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Number One grunted. "I knew Ljubo well. You must realize that his arrest was before my time. I had no power to aid him. It was, of course, after my being elected to the Secretary Generalship that he was exonerated and his name restored to the list of those who have gloriously served the State. But then, of course, you bear no malice at this late date. Ljubo has been posthumously given the hero's award."

It wasn't exactly the way Josip knew the story, but there was little point in his objecting. He simply nodded. He said, unhappily, "Comrades, I feel some mistake has been made. I ... I have no idea--"

Kardelj was chuckling, as though highly pleased with some development. He held up a hand to cut Josip short and turned to his superior. "You see, Zoran. A most average, laudable young man. Born under our regime, raised under the People's Democratic Dictatorship. Exactly our man."

Zoran Jankez seemed not to hear the other. He was studying Josip heavily, all but gloomily.

A beefy paw went out and banged a button inset in the table and which Josip had not noticed before. Almost instantly a door in the rear opened and a white-jacketed servant entered, pushing a wheeled combination bar and hors d'oeuvres cart before him. He brought the lavishly laden wagon to within reach of the heavy-set Party head, his face in servile expressionlessness.

Jankez grunted something and the waiter, not quite bowing and scraping, retreated again from the room. Number One's heavy lips moved in and out as his eyes went over the display.

Kardelj said easily, "Let me, Zoran." He arose and brought a towel-wrapped bottle from a refrigerated bucket set into the wagon, and deftly took up a delicate three-ounce glass which he filled and placed before his superior. He took up another and raised his eyebrows at Josip Pekic who shook his head--a stomach as queasy as his wasn't going to be helped by alcohol. Kardelj poured a short one for himself and resumed his place at the heavy conference table.

Jankez, his eyes small and piggish, took up a heavy slice of dark bread and ladled a full quarter pound of Danube caviar upon it. He took up the glass and tossed the chilled spirits back over his palate, grunted and stuffed the open sandwich into his mouth.

Josip's eyes went to the hors d'oeuvres wagon. The spread would have cost him six months' income.

Number One rumbled, his mouth full, "Comrade, I am not surprised at your confusion. We will get to the point immediately. Actually, you must consider yourself a very fortunate young man." He belched, took another huge bite, then went on. "Have you ever heard the term, expediter?"

"I ... I don't know ... I mean think so, Comrade Jankez."

The party head poured himself some more of the yellow spirits and took down half of it. "It is not important," he rasped. "Comrade Kardelj first came upon the germ of this project of ours whilst reading of American industrial successes during the Second World War. They were attempting to double, triple, quadruple their production of such war materiel as ships and aircraft in a matter of mere months. Obviously, a thousand bottlenecks appeared. All was confusion. So they resorted to expediters. Extremely competent efficiency engineers whose sole purpose was to seek out such bottlenecks and eliminate them. A hundred aircraft might be kept from completion by the lack of a single part. The expediter found them though they be as far away as England, and flew them by chartered plane to California. A score of top research chemists might be needed for a certain project in Tennessee, the expediter located them, though it meant the stripping of valued men from jobs of lesser importance. I need give no further examples. Their powers were sweeping. Their expense accounts unlimited. Their successes unbelievable." Number One's eyes went back to the piles of food, as though he'd grown tired of so much talk.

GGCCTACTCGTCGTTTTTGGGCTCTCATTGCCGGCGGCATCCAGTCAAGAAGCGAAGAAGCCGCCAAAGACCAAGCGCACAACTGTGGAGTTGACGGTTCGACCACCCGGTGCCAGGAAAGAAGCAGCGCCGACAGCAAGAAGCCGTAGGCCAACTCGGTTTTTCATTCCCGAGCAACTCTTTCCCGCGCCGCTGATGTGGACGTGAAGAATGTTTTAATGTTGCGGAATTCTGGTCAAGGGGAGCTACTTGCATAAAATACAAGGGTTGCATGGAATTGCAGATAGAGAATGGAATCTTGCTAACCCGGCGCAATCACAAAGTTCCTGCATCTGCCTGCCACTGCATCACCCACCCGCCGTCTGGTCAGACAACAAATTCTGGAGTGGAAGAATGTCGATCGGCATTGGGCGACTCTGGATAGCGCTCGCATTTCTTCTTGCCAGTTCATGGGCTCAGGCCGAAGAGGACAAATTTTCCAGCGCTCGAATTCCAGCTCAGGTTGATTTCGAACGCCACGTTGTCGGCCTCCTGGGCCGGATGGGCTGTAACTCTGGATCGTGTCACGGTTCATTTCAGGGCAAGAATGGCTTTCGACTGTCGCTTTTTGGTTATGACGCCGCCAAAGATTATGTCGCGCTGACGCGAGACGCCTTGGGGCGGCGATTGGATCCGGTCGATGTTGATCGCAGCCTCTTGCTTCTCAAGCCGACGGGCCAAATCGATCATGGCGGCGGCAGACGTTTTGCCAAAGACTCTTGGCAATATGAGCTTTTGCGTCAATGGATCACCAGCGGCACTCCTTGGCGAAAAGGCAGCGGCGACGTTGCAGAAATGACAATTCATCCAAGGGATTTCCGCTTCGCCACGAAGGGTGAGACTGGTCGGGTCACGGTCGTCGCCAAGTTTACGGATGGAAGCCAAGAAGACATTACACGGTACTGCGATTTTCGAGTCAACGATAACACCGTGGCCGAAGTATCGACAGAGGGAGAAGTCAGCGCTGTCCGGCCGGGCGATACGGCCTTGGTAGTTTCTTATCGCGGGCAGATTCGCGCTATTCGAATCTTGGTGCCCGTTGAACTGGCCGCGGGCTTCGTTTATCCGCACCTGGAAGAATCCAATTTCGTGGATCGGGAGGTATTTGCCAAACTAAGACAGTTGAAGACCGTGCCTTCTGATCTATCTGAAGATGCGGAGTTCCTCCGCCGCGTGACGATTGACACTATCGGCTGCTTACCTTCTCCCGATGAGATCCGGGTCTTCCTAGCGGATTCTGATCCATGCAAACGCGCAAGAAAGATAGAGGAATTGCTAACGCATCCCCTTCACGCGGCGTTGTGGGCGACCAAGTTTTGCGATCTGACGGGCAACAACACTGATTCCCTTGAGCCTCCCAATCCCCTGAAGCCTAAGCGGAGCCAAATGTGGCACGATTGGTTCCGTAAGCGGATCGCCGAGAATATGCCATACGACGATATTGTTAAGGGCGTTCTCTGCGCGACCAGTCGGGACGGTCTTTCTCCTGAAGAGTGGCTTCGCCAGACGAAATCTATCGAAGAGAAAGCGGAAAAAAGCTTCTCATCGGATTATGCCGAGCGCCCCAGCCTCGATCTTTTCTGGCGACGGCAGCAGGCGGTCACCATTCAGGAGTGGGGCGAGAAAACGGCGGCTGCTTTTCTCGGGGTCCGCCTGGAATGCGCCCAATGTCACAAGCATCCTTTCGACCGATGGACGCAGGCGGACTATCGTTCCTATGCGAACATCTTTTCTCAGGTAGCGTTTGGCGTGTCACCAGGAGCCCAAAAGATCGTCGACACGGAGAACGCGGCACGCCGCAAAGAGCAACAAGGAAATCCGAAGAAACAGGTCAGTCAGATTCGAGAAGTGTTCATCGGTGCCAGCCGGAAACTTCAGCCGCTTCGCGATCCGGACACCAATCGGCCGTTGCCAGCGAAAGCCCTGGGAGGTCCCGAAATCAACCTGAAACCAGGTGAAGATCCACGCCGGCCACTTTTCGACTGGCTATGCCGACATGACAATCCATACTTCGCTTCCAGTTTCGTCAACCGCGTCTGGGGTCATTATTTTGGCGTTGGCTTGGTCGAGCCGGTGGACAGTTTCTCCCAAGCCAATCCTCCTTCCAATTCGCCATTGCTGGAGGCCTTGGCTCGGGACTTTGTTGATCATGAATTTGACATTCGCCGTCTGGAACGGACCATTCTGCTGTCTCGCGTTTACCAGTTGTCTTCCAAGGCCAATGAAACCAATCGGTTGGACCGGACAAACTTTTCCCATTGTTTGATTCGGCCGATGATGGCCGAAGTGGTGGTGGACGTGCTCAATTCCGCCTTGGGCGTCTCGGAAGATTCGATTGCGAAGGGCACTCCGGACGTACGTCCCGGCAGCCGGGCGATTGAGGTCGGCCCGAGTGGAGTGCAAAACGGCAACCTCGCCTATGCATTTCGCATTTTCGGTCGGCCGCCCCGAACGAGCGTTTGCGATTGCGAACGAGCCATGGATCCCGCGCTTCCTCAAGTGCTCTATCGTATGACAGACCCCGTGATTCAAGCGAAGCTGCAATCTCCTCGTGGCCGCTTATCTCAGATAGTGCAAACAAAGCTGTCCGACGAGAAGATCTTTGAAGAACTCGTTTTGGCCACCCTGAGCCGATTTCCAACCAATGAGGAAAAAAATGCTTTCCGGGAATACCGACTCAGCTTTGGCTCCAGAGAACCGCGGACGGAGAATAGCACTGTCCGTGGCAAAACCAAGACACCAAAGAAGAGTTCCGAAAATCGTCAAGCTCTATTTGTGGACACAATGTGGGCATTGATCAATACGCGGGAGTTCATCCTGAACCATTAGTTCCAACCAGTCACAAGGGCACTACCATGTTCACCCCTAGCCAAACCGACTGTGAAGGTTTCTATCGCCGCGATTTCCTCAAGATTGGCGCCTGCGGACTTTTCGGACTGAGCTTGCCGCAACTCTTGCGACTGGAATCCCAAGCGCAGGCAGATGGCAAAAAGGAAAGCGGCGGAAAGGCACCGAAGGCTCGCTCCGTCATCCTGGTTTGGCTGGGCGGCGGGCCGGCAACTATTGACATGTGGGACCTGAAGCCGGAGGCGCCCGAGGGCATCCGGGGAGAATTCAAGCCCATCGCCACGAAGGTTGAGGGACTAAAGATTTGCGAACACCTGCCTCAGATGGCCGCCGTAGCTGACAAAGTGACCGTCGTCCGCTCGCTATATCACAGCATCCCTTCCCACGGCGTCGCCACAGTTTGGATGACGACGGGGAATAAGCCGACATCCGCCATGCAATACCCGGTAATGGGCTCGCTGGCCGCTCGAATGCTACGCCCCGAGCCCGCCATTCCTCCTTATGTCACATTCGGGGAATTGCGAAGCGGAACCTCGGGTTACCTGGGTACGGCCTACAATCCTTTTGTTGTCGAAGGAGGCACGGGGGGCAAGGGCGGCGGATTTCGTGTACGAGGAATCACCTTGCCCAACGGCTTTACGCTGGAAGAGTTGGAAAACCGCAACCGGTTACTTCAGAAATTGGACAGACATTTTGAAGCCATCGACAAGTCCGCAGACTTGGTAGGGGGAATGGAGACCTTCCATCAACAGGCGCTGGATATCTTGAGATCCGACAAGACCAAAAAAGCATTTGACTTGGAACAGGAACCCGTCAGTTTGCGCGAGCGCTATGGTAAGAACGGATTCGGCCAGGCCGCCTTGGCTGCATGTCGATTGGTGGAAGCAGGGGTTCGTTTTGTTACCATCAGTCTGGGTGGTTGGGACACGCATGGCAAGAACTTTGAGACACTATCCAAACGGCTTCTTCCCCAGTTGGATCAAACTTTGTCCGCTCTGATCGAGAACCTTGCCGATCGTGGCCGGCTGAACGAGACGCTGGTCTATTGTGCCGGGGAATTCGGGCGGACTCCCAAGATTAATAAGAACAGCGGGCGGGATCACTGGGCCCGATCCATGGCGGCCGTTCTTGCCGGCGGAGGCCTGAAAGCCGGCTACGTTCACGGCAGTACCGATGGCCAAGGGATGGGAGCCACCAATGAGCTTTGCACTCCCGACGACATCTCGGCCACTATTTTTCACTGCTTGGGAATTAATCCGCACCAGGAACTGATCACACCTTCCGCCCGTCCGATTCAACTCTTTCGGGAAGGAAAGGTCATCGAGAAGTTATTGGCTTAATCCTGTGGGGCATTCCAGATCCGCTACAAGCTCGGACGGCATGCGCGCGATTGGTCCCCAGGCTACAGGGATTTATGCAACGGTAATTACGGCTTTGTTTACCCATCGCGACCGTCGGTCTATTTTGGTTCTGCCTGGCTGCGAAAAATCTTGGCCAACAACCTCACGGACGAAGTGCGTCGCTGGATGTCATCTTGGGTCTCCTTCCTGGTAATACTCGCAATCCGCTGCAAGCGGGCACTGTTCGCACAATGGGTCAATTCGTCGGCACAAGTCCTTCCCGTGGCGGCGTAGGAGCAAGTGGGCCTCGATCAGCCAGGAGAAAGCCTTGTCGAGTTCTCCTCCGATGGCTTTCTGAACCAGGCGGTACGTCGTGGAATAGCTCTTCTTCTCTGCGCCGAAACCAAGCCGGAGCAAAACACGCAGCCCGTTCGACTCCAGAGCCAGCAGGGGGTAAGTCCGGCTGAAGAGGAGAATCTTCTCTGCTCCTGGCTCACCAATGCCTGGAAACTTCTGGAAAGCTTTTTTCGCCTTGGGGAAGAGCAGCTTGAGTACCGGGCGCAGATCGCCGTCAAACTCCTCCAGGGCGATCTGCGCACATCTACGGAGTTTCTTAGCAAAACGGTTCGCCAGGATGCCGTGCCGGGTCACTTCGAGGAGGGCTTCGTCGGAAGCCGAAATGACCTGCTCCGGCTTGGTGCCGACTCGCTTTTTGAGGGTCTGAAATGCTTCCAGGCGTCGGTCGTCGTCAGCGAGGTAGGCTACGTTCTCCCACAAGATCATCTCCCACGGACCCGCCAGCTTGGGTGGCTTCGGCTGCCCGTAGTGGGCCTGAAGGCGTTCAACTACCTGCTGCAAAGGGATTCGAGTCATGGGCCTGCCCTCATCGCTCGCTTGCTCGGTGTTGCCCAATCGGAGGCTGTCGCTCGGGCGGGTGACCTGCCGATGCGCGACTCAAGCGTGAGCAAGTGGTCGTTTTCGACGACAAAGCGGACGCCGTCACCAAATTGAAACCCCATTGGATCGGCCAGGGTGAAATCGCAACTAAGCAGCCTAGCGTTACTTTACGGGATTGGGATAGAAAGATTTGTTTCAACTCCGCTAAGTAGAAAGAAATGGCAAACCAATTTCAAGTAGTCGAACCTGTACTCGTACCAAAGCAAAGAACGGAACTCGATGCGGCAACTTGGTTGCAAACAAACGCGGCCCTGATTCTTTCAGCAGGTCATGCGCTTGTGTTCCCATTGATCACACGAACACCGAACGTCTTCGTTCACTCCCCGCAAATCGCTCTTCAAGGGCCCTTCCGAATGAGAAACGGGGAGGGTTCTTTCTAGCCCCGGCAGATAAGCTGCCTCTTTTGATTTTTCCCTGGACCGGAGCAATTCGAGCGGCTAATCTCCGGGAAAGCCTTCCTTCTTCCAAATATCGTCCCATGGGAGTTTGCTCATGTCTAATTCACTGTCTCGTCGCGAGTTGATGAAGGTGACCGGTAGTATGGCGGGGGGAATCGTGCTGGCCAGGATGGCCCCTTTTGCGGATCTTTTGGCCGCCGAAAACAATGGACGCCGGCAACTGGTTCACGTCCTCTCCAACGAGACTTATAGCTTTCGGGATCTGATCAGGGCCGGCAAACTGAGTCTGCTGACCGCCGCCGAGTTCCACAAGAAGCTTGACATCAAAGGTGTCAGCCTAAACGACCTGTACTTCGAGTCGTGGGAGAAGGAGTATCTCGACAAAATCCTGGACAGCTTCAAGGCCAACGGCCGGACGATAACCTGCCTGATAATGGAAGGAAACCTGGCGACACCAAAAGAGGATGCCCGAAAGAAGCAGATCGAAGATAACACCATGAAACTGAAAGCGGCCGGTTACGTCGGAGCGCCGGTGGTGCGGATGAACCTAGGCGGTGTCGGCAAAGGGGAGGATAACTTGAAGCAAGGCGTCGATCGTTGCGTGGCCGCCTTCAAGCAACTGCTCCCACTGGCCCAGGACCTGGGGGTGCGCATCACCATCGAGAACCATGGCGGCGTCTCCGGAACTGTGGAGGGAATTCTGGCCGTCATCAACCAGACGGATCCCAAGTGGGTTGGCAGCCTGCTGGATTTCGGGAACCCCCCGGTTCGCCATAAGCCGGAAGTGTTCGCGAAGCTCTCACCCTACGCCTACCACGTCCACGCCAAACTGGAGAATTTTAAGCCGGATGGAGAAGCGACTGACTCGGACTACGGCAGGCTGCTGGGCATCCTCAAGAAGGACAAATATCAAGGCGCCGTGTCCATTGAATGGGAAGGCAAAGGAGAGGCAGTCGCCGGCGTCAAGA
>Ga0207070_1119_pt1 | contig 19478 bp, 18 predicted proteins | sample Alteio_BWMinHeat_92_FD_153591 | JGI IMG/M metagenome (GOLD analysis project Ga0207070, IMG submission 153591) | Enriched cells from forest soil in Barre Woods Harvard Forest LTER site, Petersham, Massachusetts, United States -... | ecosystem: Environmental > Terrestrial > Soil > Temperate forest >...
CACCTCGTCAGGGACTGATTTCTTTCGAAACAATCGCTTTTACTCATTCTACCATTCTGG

Josip fidgeted, still uncomprehending.

While the Party leader built himself a huge sandwich of Dalmatian ham and pohovano pile chicken, Aleksander Kardelj put in an enthusiastic word. "We're adapting the idea to our own needs, Comrade. You have been selected to be our first expediter."

If anything, Josip Pekic was more confused than ever. "Expediter," he said blankly. "To ... to expedite what?"

"That is for you to decide," Kardelj said blithely. "You're our average Transbalkanian. You feel as the average man in the street feels. You're our what the Yankees call, Common Man."

Josip said plaintively, "You keep saying that, but I don't know what you mean, Comrade. Please forgive me, perhaps I'm dense, but what is this about me being uh, the average man? There's nothing special about me. I...."

"Exactly," Kardelj said triumphantly. "There's nothing special about you. You're the average man of all Transbalkania. We have gone to a great deal of difficulty to seek you out."

Number One belched and took over heavily. "Comrade, we have made extensive tests in this effort to find our average man. You are the result. You are of average age, of average height, weight, of education, and of intelligence quotient. You finished secondary school, worked for several years, and have returned to the university where you are now in your second year. Which is average for you who have been born in your generation. Your tastes, your ambitions, your ... dreams, Comrade Pekic, are either known to be, or assumed to be, those of the average Transbalkanian." He took up a rich baklava dessert, saturated with honey, and devoured it.